Arthritis is a general term encompassing conditions that share joint pain and inflammation. Typical treatment involves pain-reducing medication. While there is no definitive arthritis diet, research suggests including anti-inflammatory foods in your diet and limiting foods that may trigger joint pain.
1.REDUCE Dairy products may contribute to arthritis pain due to the type of protein they contain. According to the Physicians Committee for Responsible Medicine, for some people this protein may irritate the tissue around the joints. Some sufferers of arthritis pain have success switching to a vegan diet—which contains no animal products whatsoever.
What you can do: Rather than getting protein from meat and dairy, get the bulk of your protein sources from vegetables like spinach, nut butters, tofu, beans, lentils, and quinoa. Jointace supplements also contain a unique blend of nutrients, vitamins and Omega 3, available here from Spring Chicken.
2. ADD turmeric to dishes. Turmeric, the yellow spice common in Indian dishes, contains a chemical called curcumin that may be able to reduce arthritis pain. The secret is its anti-inflammatory properties. The NIH does report that turmeric given to lab rats reduced inflammation in their joints. Research on humans is scarce, but it can’t hurt to add this tasty spice to your dinners.
3. INCLUDE exercise. You don’t need to join a gym or buy special equipment to exercise. The simplest exercises are often the best. i. Stretching exercises help ease aches and pains and get the best movement from your joints. ii. Strengthening exercises help our muscles to support our joints and keep them in the right position when we move. If muscles are weak, the joints can become unstable and this can be painful. iii Fitness exercises help us to keep our hearts healthy. This type of exercise can be as simple as walking a bit further or faster than normal. Arthritis Research UK offers ideas for each of these here.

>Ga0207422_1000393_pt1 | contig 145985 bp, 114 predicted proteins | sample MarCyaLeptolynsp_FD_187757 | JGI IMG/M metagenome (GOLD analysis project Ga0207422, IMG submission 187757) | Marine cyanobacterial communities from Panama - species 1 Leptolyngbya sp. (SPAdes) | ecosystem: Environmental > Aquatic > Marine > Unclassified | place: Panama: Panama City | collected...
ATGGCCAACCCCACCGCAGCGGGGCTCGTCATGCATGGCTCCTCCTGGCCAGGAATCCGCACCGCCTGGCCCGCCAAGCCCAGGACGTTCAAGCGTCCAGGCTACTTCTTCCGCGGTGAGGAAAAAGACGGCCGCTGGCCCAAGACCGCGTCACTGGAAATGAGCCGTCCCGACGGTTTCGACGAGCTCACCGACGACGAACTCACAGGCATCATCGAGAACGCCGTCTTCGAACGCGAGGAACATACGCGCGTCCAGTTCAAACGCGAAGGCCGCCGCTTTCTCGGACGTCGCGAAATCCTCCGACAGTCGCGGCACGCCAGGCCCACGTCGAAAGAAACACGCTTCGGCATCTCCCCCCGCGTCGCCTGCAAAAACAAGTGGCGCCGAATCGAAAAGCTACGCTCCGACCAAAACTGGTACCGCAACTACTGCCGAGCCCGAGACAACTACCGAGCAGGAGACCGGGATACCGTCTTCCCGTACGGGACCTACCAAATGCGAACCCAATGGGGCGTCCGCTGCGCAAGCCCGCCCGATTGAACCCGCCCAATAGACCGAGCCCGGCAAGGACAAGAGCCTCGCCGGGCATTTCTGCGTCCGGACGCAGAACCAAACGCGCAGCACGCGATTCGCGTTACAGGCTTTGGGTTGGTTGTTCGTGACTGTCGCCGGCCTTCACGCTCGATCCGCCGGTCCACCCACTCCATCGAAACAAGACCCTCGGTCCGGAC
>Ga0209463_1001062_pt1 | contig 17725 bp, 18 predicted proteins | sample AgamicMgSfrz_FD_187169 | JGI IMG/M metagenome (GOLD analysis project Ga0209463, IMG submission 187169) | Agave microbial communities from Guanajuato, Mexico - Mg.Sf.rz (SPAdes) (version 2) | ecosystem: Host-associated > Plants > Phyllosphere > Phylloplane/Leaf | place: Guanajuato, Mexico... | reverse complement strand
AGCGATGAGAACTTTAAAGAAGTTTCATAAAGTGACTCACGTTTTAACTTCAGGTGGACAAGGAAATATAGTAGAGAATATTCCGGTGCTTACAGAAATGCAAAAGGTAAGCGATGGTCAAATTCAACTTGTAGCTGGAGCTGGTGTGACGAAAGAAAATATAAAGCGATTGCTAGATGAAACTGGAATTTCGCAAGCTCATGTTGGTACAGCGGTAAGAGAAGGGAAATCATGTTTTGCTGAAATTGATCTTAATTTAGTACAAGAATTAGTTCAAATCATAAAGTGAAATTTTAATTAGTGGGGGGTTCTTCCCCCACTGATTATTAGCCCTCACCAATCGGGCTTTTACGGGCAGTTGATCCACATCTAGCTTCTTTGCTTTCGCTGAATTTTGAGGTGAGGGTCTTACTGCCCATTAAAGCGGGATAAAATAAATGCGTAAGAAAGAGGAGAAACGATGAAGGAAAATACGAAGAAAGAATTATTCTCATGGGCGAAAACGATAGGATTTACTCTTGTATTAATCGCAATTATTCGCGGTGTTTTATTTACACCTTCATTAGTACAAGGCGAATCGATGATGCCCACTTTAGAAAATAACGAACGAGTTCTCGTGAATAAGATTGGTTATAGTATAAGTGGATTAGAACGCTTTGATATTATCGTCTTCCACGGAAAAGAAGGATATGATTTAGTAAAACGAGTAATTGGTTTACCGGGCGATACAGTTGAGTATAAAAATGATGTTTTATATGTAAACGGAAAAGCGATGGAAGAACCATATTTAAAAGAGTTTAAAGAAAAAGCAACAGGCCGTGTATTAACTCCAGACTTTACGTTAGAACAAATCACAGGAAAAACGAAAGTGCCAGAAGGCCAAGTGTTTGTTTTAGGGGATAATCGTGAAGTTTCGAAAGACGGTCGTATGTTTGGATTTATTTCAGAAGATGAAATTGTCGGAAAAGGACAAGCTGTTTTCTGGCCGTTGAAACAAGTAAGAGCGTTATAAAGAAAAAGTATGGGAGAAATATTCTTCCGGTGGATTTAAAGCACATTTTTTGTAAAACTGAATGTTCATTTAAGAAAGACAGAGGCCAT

4. HEAT and cold therapy. Heat or cold therapy works by stimulating your body’s own healing force. For instance, heat dilates the blood vessels, stimulates blood circulation, and reduces muscle spasms. In addition, heat alters the sensation of pain. You can use either dry heat, such as heating pads or heat lamps, or moist heat, such as warm baths or heated wash cloths. Arthritic gloves also provide heat and compression to painful hands. Conversely, cold compresses reduce swelling by constricting blood vessels. While cold packs may be uncomfortable at first, they can numb deep pain.
5. PROTECT. Joint protection can reduce stress on arthritic joints and decrease pain. There are several joint protection principles which, if followed, will help to conserve energy and preserve joint function.